Our new ambassador Wouter Fioole from the Netherlands will take part at the 44th Giro delle Dolomiti; we had the pleasure of getting to know him thanks to a digital initiative promoted by our partner CycloWorld.
From which country/city are you writing us? Where do you usually go cycling?
I live in Rotterdam, the Netherlands. Because I live on the outskirts of the city, I can jump on my bike and directly ride into the Dutch countryside. I spend most of my time riding the flat road in the polders. Because of the wind, it can still be very challenging. When time allows, I travel to Flanders (Belgium) or the South of Limburg (most southern part of the Netherlands) for some hillier roads. On the bigger holidays, I try and find real big mountains!
What meaning has cycling in your country? Sport, commuting, infrastructures for cyclist, tourism…
Cycling is part of our Dutch culture. Everyone has at least one bike, which is why there are more bikes than people in our country. As an example: my girlfriend and I are only living together with the two of us, but have 8 different bikes in total. The roads are adjusted to suit cyclers. Most of the time cyclist have their own lanes or at least a dedicated part of the road. Roads are smooth and well maintained.
How many years did you take part of the Giro delle Dolomiti?
2020 would have been my first appearance, … I won tickets on cycloword.cc for the event and have been looking forward to it ever since! Really, really looking forward to riding the Giro!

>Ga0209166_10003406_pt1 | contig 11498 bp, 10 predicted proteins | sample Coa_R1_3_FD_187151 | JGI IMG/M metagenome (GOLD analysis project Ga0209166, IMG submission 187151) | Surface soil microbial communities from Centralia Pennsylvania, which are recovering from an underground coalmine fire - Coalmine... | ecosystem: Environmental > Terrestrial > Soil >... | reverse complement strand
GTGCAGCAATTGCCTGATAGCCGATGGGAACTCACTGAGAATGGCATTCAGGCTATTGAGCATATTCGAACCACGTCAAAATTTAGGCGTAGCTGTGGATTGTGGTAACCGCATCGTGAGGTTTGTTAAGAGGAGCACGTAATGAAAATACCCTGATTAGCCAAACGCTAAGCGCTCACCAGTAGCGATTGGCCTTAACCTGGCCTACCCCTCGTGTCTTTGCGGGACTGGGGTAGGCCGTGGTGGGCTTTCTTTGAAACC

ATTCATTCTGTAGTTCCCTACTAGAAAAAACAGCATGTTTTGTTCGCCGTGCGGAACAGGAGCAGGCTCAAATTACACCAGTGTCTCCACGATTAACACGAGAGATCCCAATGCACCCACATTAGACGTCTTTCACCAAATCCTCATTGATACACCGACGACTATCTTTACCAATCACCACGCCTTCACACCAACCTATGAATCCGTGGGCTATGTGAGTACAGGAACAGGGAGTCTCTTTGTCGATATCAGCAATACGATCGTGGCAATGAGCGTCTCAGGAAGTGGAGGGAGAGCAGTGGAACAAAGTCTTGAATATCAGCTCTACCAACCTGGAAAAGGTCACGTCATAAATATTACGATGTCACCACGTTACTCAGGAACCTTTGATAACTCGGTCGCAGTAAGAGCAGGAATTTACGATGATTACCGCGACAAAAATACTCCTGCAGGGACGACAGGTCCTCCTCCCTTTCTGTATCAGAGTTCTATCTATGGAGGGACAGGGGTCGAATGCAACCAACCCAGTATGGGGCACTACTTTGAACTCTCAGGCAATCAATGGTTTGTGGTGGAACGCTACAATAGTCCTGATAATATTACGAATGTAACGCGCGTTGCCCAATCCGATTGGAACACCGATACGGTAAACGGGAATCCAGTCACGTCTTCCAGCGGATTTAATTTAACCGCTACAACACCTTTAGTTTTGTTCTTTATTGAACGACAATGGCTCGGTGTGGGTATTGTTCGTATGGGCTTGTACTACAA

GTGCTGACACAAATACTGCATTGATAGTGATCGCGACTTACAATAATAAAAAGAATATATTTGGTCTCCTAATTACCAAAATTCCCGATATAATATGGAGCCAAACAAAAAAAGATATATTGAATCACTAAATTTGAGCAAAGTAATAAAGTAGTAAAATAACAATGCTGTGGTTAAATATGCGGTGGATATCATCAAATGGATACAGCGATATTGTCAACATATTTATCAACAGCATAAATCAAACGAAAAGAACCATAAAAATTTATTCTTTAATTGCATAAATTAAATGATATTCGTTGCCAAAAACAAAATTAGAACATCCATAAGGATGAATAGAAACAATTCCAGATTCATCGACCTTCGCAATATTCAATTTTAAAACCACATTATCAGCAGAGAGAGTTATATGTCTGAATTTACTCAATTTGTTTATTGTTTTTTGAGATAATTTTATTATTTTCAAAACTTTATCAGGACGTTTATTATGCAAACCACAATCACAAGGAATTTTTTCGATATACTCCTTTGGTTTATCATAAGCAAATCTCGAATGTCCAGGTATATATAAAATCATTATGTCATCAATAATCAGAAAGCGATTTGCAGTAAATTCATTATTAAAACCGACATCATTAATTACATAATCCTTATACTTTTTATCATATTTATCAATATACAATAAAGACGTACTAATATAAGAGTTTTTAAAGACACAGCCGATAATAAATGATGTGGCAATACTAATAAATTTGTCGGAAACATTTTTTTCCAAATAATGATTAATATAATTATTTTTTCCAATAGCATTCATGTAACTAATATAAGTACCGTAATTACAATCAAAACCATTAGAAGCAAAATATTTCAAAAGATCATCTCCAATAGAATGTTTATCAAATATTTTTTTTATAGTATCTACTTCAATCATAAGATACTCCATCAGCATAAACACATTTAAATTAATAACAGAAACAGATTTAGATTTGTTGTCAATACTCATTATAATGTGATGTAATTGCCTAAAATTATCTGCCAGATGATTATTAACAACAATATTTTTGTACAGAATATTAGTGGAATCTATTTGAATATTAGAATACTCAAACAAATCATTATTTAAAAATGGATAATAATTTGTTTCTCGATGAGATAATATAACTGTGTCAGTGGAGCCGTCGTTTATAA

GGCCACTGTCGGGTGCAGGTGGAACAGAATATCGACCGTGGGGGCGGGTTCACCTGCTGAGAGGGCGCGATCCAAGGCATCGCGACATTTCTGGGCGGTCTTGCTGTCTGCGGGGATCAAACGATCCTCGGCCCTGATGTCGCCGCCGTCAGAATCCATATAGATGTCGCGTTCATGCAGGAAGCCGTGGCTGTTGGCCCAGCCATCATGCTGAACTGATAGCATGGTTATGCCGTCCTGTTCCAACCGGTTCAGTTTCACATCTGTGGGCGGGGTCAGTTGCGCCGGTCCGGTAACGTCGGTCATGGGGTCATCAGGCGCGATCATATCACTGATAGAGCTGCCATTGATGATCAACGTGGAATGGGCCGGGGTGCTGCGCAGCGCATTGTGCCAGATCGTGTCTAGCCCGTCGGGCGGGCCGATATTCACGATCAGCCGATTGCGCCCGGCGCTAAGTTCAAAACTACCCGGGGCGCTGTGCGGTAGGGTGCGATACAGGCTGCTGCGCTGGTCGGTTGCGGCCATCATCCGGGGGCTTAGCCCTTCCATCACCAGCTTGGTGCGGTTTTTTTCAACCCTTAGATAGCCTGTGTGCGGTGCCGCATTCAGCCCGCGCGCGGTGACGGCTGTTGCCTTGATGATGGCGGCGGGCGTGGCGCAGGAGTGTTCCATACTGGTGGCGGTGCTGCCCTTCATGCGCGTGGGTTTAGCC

How would you define the Giro delle Dolomiti in three keywords?
I can’t describe it yet. But just reading the stories of the other ambassadors, watching the 2020 trailer over and over again (think I watched it 20-times just to get that feel of anticipative excitement again), reading race reports and blog… I can only think of it is a “friendly cycling heaven”. Can’t wait to be there!
What do you find unique in the Dolomites, UNESCOs Heritage?
The combination of the most beautiful scenery and unforgiving cycling roads. That combination of suffering and soaking yourself in the landscape is why I seek out these places.
What do you think about the Giro format, that is a balanced combination of timed and controlled speed sections with road closed to traffic?
It combines the two elements that make cycling on my level so much fun. Socializing and meeting other cyclists, hearing their stories and racing and testing yourself against the others. It’s the first time that these will be combined in one event for me!
Out of all the stages you have been cycling in the past years, which one is your favourite? And which Dolomite Pass have you never done and would like to try?
I still have never gone up the Stelvio, so this is high on my bucket list.
On average, how many km do you cycle per year?
On average I cycle 12000 km/year. And run about 1500 and swim about 150.
22 March 2021